The addressed entry from SCT 116, identified with numeral 118, is retrieved and input to data path logic 120. Processor 102 retrieves the state data from FIFO 106 b for the packet undergoing processing and configures the data path logic 120 responsive thereto, through one or more control lines 122. Data path logic 120, configured in accordance with the state data for the packet, forms a CAM key, identified with numeral 124, from the SCT entry 116 that is used to conduct a search in CAM 126. If there is a CAM hit, i.e., a matching entry in the CAM 126, the index portion of the matching entry, identified with numeral 128, forms an address to Associated RAM (ARAM) 130. An access is made to ARAM 130 using this address 128 and the addressed entry, identified with numeral 132, is retrieved. If there is a CAM miss, i.e., no matching entry in the CAM 126, then no access to the ARAM 130 is performed.

Processor 102 then updates the state data for the packet responsive to one or more of the parser results 111 as stored in RAM 110 (first cycle only), the retrieved SCT entry 118, and, if available, the retrieved ARAM entry 132, and stores the updated state data back in the entry for the packet in FIFO 106 b. During the first processing cycle, the processor 102 also stores the context pointers 111 for the packet as part of the state data for the packet.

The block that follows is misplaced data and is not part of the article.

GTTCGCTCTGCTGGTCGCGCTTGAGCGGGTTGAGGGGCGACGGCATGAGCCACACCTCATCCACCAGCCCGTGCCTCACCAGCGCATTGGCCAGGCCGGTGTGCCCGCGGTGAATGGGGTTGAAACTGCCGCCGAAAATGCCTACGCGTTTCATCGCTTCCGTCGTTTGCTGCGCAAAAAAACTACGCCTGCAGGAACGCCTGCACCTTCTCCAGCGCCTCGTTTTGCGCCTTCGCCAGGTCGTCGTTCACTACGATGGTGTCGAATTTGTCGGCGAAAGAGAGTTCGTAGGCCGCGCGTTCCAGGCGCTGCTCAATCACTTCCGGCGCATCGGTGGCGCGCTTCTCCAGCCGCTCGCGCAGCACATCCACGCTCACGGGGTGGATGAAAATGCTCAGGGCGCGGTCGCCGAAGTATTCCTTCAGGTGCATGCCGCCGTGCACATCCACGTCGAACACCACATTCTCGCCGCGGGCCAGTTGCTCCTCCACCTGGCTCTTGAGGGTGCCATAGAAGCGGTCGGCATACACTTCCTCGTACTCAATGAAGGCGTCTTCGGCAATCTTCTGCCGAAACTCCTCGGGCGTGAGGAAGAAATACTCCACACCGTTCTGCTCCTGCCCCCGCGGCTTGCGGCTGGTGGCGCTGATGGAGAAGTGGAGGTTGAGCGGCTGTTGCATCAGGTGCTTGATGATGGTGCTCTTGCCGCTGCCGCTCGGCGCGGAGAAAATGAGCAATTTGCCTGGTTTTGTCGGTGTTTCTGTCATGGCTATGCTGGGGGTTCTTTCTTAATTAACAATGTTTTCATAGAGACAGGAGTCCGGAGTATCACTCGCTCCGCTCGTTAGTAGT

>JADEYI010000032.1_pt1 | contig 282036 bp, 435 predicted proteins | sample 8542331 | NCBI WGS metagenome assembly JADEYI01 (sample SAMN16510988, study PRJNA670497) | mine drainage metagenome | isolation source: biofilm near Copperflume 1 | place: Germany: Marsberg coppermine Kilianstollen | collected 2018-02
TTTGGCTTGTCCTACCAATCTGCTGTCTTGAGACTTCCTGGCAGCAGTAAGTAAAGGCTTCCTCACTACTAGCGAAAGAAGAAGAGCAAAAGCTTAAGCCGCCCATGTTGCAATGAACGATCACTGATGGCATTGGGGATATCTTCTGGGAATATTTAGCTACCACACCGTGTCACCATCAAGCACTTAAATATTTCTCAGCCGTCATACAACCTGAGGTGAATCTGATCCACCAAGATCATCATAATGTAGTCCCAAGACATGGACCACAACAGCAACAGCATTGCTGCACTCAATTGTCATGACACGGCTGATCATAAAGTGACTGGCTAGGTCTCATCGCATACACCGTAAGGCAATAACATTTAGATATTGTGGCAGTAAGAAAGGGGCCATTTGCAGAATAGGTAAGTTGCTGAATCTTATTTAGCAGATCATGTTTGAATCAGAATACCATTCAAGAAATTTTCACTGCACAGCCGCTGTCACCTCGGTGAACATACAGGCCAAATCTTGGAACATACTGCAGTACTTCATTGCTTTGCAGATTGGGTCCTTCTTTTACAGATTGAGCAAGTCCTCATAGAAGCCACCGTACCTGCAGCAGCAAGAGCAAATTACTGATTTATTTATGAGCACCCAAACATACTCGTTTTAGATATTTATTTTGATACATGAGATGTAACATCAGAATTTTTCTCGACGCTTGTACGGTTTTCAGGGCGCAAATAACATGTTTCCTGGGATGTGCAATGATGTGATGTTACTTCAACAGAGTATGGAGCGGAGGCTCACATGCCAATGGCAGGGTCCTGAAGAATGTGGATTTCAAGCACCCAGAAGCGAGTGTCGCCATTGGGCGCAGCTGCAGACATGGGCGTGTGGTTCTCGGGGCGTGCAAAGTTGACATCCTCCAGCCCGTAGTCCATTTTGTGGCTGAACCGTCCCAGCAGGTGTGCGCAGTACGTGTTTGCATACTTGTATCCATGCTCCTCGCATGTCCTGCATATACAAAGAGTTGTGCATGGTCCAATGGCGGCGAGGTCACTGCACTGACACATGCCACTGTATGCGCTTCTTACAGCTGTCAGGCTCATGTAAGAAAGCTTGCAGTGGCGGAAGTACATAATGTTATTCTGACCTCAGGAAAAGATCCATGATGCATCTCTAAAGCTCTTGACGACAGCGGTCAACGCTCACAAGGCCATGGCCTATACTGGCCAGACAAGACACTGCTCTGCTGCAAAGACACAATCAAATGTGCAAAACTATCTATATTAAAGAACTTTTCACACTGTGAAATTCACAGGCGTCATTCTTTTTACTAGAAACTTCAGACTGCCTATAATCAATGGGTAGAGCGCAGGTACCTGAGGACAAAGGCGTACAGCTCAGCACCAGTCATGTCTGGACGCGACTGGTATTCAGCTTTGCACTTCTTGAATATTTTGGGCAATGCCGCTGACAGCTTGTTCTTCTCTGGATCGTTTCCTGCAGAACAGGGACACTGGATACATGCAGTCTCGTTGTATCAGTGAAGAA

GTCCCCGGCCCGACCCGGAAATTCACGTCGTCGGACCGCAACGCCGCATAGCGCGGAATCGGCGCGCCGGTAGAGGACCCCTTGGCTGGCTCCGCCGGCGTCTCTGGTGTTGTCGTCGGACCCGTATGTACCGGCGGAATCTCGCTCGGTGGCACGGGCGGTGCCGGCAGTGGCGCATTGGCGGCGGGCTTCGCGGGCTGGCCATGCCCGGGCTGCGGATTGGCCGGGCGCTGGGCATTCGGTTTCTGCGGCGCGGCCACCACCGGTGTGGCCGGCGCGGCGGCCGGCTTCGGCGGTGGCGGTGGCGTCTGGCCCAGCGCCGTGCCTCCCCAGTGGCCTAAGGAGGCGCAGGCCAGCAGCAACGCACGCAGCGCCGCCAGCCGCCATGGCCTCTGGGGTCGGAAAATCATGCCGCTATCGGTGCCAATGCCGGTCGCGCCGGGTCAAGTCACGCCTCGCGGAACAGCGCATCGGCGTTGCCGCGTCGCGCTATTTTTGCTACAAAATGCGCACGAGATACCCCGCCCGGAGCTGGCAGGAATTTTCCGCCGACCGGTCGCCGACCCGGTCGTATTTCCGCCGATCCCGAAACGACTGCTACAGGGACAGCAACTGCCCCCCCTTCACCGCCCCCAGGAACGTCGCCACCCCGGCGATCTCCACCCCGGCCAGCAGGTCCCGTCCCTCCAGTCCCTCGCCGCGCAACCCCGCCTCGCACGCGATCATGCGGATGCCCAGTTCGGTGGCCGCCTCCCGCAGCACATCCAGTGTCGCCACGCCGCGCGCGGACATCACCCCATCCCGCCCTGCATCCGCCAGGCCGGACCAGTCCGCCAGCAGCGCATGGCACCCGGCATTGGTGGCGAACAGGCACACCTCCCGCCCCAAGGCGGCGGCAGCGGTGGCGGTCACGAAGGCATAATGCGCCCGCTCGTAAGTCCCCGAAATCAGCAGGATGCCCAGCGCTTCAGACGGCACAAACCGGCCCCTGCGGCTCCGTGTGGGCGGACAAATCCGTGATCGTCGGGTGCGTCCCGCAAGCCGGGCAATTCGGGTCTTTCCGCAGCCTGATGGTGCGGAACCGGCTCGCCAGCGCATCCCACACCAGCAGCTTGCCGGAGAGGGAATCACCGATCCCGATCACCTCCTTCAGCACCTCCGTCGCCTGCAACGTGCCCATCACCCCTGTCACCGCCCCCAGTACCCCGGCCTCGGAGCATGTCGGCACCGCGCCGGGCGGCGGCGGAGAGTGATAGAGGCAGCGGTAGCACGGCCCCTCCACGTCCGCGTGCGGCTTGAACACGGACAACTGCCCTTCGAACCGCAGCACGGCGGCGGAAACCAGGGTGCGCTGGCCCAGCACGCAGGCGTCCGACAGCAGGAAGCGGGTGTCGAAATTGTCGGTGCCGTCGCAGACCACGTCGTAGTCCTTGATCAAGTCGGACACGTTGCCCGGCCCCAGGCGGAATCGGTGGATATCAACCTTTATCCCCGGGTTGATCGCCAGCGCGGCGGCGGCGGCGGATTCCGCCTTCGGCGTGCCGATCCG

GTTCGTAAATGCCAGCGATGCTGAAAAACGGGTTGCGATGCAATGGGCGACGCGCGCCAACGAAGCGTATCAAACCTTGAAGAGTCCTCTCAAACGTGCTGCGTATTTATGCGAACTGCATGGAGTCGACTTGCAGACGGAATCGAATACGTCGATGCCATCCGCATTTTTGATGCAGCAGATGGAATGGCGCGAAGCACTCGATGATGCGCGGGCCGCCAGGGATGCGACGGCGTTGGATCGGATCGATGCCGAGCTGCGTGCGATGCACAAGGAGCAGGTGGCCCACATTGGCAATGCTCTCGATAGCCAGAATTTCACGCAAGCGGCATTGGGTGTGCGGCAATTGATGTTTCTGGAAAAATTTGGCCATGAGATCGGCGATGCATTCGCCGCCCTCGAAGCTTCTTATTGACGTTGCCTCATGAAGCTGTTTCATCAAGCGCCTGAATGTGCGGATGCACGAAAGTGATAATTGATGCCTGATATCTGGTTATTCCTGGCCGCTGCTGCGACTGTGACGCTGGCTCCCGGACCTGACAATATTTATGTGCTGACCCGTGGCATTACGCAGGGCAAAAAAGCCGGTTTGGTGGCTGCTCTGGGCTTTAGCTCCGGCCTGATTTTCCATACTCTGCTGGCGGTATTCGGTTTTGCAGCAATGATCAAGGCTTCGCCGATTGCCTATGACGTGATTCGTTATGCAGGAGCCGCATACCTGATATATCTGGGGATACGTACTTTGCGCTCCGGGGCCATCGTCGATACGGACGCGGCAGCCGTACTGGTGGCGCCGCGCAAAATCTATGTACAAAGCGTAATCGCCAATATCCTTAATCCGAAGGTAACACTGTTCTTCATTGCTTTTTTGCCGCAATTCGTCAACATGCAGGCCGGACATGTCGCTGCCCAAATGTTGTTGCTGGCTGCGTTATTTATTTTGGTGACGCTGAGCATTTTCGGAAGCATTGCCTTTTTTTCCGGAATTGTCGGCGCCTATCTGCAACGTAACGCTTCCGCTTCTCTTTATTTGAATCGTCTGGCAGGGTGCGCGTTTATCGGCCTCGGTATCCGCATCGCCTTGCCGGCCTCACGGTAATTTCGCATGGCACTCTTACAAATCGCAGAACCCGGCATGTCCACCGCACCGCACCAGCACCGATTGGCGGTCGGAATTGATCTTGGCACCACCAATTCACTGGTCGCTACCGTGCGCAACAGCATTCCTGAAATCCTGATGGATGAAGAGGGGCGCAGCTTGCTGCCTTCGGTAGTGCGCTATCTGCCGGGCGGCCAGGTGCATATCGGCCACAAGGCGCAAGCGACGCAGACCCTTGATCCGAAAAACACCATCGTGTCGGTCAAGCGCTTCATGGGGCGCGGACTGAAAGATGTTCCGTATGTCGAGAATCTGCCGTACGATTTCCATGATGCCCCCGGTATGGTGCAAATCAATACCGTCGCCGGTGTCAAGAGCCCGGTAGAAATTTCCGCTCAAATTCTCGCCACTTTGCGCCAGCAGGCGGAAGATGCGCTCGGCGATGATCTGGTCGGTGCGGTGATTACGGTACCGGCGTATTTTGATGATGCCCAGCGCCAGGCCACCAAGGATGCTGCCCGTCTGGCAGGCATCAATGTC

If the processor 102 discerns, from either the SCT entry 116 or ARAM entry 132, that processing of the packet is finished (independent of whether the fixed number of processing cycles has been performed), it turns DONE bit 212 “on” and EXT bit 214 “off.” On the other hand, if processor 102 discerns, from either of these sources, that extended processing of the packet is required, for example, to perform deeper packet inspection, such as required to handle certain tunnel end-point scenarios, and/or perform higher-level processing of the packet, such as security filtering, it will turn EXT bit 214 “on.”

In the first cycle, processor 102 also forms an initial, working classification and forwarding decision for the packet responsive to one or more of these sources, and stores the result as part of the state date for the packet. In subsequent cycles, processor 102 updates and refines that classification and forwarding decision.